Brooks said his team did not play as fast as usual in Game 3, and that was by design because without Westbrook, OKC wants to control tempo.
“I definitely want to run with numbers and missed shots, but not makes,” Brooks said.
The Rockets outscored the Thunder 17-6 in fast-break points, but Houston took 28 shots that came less than 10 seconds since a possession change. The Thunder took just eight.
After the Thunder's 120-91 blowout victory in Game 1, the last two games have been decided by three points, both in favor of OKC.
“We feel we should be up 2-1 right now, and we're down 0-3,” Parsons said. “We're never going to give up until we lose four games or we win four games. They've still got to beat us one more time. That's our mentality going (forward). It's a one-game series from now on. We're not going to hang our heads. We're frustrated and we're heartbroken right now, but we've got to use this feeling right now and get better tomorrow and then be ready Monday night because the series is not over yet.”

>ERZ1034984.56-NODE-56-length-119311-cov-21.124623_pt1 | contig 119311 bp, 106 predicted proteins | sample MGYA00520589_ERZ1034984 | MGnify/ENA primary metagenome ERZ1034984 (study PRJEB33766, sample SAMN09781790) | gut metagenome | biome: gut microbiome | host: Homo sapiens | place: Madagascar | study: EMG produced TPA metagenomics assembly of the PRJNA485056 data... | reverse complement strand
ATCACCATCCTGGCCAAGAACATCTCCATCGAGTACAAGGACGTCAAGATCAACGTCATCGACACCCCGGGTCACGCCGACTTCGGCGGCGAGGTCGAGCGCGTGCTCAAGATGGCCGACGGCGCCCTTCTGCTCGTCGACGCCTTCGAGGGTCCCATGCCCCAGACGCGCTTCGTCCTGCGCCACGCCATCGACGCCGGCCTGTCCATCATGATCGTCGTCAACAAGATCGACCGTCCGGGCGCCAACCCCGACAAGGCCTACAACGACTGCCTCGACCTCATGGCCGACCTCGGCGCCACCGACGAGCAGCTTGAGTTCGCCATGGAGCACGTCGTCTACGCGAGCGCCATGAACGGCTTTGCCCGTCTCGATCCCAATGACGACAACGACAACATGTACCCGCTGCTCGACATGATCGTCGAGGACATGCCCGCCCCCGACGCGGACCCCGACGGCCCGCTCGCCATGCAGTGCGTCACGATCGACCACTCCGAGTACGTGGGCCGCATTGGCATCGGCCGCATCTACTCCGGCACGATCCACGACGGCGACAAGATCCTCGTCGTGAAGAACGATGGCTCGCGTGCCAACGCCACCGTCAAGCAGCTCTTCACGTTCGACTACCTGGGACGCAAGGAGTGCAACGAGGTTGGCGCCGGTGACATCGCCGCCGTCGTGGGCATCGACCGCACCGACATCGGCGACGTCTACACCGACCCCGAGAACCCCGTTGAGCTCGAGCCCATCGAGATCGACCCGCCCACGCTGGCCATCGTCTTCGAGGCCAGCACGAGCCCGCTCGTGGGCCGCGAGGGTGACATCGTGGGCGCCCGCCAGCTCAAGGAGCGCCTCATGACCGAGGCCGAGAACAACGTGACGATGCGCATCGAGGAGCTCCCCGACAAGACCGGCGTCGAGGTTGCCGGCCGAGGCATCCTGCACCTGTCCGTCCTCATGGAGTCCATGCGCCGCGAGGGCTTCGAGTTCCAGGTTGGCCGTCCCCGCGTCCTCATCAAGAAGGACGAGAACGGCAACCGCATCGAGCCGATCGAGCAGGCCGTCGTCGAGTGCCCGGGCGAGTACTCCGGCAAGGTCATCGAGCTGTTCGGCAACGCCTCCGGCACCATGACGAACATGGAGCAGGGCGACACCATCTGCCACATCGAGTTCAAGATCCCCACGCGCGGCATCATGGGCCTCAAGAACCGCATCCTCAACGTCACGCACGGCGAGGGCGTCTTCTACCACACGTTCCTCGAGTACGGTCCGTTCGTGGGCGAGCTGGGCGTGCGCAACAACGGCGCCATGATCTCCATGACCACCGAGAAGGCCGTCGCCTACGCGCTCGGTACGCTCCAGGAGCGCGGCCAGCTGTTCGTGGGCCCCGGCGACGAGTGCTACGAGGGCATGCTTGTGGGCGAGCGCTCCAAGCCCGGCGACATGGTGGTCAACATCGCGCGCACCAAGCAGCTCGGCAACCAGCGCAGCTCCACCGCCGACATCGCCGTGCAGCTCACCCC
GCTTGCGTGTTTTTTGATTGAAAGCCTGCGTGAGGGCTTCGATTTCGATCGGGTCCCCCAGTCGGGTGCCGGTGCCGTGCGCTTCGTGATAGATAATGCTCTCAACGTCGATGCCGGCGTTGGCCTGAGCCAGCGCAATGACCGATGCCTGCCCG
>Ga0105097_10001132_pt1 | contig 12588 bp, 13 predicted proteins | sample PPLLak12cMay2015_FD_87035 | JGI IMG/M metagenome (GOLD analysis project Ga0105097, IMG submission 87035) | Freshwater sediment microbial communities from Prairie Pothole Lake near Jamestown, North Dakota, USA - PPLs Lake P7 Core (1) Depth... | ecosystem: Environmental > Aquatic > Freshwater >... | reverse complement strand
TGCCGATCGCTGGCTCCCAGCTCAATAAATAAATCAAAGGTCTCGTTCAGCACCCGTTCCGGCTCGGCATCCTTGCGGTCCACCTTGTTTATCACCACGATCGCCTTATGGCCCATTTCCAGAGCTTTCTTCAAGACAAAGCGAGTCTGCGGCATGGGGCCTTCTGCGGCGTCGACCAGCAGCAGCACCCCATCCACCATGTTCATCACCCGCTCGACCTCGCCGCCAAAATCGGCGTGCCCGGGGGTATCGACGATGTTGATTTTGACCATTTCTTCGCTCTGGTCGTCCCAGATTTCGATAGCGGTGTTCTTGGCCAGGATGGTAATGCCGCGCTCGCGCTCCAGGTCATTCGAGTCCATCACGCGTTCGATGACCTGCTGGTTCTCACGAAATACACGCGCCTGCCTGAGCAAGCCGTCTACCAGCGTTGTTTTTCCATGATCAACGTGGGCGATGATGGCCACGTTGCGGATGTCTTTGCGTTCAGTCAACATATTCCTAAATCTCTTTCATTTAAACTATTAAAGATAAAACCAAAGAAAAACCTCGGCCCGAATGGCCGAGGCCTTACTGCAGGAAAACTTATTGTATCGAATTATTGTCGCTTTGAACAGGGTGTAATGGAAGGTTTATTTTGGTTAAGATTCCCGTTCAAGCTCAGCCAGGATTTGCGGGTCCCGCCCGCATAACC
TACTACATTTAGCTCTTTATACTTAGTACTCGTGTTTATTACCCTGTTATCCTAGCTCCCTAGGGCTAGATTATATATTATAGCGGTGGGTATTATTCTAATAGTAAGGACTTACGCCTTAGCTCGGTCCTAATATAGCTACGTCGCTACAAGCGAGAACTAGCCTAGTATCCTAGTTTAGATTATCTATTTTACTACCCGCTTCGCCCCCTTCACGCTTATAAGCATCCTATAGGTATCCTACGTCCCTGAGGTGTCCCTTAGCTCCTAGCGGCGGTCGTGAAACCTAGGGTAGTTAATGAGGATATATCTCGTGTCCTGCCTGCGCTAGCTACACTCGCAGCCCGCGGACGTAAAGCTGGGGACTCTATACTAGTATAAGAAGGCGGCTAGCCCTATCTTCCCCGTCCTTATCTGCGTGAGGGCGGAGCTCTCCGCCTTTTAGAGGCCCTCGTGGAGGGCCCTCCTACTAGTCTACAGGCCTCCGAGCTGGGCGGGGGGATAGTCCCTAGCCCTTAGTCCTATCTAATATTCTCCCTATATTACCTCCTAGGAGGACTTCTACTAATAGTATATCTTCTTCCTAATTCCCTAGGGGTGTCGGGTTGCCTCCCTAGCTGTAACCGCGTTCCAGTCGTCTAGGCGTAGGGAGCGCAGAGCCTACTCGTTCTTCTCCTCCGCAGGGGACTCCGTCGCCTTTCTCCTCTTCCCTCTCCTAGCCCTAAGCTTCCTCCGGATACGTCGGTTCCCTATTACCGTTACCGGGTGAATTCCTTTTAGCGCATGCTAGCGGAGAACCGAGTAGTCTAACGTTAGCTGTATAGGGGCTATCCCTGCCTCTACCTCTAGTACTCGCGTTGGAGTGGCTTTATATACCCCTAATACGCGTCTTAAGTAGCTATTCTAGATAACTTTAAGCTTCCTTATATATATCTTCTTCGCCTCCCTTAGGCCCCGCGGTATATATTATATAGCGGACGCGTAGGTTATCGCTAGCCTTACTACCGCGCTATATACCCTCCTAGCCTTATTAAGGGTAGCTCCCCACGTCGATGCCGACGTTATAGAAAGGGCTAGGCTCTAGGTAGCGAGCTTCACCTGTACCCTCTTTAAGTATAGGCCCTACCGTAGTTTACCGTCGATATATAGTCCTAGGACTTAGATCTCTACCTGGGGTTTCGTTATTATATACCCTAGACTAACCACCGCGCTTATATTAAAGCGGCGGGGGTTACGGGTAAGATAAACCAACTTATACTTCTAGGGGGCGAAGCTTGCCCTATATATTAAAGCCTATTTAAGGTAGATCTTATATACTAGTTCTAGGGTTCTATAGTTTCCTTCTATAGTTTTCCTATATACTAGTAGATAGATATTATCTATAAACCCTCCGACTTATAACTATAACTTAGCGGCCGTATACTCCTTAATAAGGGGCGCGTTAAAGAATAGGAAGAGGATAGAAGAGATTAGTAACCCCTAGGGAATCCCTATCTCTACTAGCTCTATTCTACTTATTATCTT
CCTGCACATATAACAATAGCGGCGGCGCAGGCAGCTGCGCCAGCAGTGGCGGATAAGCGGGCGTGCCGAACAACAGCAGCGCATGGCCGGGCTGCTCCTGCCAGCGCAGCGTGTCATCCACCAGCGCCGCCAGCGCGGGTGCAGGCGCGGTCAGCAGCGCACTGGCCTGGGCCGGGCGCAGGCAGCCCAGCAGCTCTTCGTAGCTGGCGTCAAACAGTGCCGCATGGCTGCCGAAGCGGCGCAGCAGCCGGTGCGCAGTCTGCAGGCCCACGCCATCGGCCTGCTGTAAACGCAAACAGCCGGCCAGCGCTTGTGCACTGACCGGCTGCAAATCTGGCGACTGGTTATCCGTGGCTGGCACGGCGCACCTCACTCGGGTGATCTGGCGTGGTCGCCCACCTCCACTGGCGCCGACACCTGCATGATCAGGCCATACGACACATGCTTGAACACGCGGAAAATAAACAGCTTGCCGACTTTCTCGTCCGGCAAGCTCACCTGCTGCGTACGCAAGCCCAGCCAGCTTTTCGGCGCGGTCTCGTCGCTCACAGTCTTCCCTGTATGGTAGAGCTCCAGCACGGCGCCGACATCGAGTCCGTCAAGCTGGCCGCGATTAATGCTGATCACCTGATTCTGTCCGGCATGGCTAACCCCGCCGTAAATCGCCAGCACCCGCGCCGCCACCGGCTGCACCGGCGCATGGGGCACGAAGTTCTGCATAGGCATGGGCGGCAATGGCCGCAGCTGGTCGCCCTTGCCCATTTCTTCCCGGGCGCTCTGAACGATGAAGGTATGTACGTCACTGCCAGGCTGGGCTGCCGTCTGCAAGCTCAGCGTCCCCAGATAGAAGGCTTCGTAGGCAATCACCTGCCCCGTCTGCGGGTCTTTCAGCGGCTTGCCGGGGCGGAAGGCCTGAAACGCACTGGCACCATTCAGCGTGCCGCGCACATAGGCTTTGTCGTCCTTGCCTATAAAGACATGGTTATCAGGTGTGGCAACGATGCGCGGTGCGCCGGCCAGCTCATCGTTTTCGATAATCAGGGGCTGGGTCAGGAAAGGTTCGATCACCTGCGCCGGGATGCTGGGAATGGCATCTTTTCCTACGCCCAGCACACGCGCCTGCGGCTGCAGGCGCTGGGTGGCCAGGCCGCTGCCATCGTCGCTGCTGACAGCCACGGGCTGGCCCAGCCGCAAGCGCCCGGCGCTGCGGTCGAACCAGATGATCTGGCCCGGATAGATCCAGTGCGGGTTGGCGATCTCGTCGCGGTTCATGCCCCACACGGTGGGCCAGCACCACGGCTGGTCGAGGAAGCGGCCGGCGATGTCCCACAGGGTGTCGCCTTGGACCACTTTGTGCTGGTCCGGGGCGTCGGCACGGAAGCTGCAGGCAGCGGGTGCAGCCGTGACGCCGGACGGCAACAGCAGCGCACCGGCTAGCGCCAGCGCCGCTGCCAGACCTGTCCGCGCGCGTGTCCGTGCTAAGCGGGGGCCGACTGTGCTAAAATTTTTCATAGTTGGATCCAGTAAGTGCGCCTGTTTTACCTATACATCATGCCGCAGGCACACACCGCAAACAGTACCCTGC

DRAW A LINE
The Thunder has led the NBA in team free-throw percentage the last three seasons and might trail Houston in the series 2-1 if it did not continue to excel at the line.
OKC shot 82.8 percent on free throws during the regular season and has shot 85.4 percent in three games against the Rockets, who have struggled at 73.0 percent.
The Thunder was 11 for 12 (. 917) in the second half of Game 3, while Houston was 10 for 15 (. 667).
Fisher on the key to making free throws and his thoughts on Jackson calmly sinking two with 8.0 seconds remaining in Game 3: “Just step up there and trust your training. It helps to see a teammate step up there and knock a couple down. Reggie's a cool customer. I think he's wise beyond his years and his age. He stepped up there and knocked down a couple. Those are the types of things we're going to need to have, where everybody feels good stepping into the moment.”
BY BERRY TRAMEL, DARNELL MAYBERRY AND JOHN ROHDE